The region of Mesopotamia (modern Iraq) saw the development of the first complex urban society more than 5000 years ago. About the same time, a second complex society, Egypt, was forming along the banks of the Nile River in Africa. Employing a mixture of historical texts and archaeological research, this course will give an overview of ancient Egypt and Mesopotamia covering the time from the Neolithic Period (ca. 8500 BC) to the Persian conquest in the 6th century BC. It will begin with the formation of the first civilizations, the development of agriculture, writing, cities and major building projects in the form of temples and pyramids. In addition to examining the lives and political careers of important historical characters, the course will also explore the religious beliefs, and techniques of astronomy, medicine and warfare prevalent at the time.

    Classical Studies / Fine Arts History 110ab     The Art and Archaeology of Ancient Egypt     3-3-0
    A survey of the art and architecture of ancient Egypt from the Pyramids to the Valley of the Kings and an introduction to the archaeological discoveries made in Egypt in the Twentieth century.

    Classical Studies 120ab     An Introduction to Classical Archaeology     3-3-0
    A survey of the history of classical archaeology from the discoveries of Schliemann at Troy and Evans at the Palace of Knossos and a study of the techniques of modern field archaeology.

    Classical Studies / Religion 122a     World Religions I: Ancient Mediterranean Religions     3-3-0
    An introduction to Mediterranean religions from the time of Alexander the Great (356- 323 BCE) to the emergence of Christianity as a prominent Roman religion in the late second century CE, including Mystery religions, Zoroastrianism, Judaism, Mithraism, popular philosophical options of piety such as Stoicism and Epicurianism, as well as different forms of divination technologies such as astrology, magic, dream analysis and alchemy.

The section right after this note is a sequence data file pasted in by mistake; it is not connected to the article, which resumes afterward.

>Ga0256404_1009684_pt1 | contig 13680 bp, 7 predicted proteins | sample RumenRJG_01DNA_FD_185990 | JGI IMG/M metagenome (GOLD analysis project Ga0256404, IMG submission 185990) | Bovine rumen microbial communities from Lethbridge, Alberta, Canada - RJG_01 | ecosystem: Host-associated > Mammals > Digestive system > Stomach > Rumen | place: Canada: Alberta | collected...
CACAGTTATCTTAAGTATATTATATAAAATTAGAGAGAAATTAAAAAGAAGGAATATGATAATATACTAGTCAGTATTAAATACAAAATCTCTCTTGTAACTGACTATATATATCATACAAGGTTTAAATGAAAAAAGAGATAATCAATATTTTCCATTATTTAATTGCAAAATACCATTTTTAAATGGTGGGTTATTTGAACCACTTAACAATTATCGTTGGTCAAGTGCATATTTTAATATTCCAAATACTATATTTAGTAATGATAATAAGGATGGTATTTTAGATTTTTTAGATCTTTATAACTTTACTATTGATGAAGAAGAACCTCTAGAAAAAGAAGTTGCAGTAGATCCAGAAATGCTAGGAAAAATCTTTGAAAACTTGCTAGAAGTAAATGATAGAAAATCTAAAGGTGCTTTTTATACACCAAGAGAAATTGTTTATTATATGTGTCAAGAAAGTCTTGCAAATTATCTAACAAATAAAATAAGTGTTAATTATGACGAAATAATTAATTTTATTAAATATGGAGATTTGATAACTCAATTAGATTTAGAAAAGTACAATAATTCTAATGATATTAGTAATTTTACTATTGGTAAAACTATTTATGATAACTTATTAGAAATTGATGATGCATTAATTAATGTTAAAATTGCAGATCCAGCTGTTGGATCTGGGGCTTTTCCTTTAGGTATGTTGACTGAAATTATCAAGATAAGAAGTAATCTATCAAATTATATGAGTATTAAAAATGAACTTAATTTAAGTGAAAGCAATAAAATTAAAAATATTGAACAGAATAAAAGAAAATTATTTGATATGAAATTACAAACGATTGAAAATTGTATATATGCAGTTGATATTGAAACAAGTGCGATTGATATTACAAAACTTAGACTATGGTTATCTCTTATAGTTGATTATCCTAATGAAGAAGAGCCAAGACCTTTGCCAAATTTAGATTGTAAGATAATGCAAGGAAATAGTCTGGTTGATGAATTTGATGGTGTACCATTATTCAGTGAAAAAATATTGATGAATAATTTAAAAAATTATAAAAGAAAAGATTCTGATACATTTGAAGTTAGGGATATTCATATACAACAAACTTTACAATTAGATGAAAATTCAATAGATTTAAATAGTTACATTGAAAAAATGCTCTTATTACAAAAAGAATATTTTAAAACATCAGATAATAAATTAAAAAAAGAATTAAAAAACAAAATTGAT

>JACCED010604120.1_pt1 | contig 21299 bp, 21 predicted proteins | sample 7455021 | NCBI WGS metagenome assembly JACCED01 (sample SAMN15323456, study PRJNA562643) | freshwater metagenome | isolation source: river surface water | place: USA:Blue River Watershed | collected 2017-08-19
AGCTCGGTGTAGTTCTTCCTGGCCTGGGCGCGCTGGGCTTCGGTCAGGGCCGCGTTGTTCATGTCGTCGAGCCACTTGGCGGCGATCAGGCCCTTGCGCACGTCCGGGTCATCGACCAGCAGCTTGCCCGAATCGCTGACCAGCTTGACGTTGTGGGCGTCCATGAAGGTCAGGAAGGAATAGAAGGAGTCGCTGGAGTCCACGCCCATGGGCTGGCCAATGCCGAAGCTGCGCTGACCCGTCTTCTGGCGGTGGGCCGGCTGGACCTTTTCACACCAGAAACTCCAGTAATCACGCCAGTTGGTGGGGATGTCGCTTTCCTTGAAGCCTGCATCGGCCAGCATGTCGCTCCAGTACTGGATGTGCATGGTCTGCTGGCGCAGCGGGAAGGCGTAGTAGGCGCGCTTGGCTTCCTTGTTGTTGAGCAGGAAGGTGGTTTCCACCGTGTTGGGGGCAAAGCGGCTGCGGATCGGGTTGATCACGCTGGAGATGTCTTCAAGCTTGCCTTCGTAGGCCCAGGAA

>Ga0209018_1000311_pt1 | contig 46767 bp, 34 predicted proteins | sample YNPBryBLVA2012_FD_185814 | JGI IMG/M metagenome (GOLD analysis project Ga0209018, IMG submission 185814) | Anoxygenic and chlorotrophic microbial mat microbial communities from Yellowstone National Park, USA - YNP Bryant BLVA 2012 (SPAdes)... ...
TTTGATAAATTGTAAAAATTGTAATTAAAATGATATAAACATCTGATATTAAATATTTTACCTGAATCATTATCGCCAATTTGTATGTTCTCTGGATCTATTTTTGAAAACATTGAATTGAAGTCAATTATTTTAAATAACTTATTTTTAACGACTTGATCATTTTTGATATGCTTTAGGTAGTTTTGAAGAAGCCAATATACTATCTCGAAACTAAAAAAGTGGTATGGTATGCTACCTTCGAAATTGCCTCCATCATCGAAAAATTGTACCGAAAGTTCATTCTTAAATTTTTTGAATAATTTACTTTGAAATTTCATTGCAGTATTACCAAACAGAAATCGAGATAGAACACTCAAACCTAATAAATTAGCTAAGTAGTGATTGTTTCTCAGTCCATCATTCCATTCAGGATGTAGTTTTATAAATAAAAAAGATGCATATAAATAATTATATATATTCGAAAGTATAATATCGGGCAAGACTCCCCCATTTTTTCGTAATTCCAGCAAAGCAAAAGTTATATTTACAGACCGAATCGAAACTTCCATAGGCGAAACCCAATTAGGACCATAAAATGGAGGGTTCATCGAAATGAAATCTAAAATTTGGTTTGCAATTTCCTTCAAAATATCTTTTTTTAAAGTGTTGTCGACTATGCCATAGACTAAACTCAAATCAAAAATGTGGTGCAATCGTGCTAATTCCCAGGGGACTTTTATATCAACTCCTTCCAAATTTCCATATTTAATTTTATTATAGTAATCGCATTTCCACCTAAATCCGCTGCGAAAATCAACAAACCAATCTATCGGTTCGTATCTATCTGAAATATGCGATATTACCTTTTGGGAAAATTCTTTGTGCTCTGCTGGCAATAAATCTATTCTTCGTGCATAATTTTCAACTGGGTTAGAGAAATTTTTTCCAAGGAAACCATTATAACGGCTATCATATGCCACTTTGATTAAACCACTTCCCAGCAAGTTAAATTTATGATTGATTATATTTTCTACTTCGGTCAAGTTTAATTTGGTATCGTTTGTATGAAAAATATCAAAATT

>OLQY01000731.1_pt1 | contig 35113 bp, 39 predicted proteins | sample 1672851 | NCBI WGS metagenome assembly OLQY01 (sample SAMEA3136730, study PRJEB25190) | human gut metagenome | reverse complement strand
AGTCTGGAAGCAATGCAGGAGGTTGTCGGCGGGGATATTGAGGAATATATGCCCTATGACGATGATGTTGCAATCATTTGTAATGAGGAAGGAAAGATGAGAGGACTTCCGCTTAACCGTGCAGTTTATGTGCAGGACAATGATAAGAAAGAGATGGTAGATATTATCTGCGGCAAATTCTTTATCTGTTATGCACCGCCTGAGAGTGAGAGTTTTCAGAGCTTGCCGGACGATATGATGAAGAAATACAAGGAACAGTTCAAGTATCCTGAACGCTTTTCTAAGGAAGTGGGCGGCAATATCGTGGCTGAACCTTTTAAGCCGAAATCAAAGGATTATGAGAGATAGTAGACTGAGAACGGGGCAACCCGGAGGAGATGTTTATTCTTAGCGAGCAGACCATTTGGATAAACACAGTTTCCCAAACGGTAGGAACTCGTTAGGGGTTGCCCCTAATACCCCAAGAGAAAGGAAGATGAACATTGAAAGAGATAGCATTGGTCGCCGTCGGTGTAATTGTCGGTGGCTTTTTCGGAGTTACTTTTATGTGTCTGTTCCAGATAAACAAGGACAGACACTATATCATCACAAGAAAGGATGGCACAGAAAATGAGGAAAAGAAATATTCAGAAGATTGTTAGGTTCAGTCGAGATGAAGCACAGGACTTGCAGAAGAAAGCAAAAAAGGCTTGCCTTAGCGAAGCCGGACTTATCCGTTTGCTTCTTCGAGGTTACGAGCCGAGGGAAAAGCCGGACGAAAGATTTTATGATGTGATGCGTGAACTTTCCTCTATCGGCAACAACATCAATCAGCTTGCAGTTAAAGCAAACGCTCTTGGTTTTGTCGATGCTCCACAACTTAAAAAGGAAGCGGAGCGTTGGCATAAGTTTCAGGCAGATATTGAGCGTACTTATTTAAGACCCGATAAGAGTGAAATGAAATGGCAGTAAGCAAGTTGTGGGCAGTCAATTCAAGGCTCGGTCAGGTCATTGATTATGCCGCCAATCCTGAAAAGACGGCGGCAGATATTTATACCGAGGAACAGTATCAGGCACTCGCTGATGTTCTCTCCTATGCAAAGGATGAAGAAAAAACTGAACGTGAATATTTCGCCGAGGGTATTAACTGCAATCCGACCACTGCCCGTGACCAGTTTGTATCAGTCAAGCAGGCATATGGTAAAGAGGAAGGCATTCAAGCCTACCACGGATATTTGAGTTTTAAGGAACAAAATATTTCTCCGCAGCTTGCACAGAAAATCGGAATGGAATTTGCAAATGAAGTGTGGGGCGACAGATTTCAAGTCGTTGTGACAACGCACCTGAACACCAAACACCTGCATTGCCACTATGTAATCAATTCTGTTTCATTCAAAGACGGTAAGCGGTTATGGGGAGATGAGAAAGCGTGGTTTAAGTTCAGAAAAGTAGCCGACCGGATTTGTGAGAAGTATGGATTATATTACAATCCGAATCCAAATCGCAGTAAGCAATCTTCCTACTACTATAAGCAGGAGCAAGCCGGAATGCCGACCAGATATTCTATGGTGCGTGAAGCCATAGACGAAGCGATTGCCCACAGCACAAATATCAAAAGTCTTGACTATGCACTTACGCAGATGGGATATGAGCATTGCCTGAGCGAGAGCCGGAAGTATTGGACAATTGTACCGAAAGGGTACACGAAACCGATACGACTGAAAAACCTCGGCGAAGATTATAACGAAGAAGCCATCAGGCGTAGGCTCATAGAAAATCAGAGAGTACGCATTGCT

Classical Studies 130ab     Sports and Games in the Ancient World     3-3-0
    The Olympic Games in ancient Greece and the chariot races in Rome’s Circus maximus allowed athletes to compete and spectators to enjoy themselves under the hot Mediterranean sun. Athletic training was useful in preparing men for war, but women also trained and competed in sports events. People of the ancient past liked to amuse themselves just as we do today, but dramatic festivals and even gladiatorial combat had religious origins. In this course we will use the sporting and recreational activities of the Greeks and Romans and their Mediterranean neighbours as a lens to revel aspects of these ancient societies.

    Classical Studies / Religion 146ab     Women in Religion     3-3-0
    An investigation of the religious lives of early pagan, Jewish, and Christian women in the context of the Greco-Roman world. Literary and epigraphical sources from the fourth century BCE to the third century CE are analyzed in order to determine women’s roles, rites and practices, with special attention to constructions of gender in the Greco- Roman world.
    Professor Murray
    Classical Studies 150ab     The Ancient World in Film and Television     3-3-0
    Movies and television have shaped our ideas about Greek and Roman myth, history and civilization. In this course we will study “sword and sandal” films and television as popular art forms and their relation to the ancient literary and visual sources.

    Classical Studies / Fine Arts History 205ab     Greek Art and Architecture     3-3-0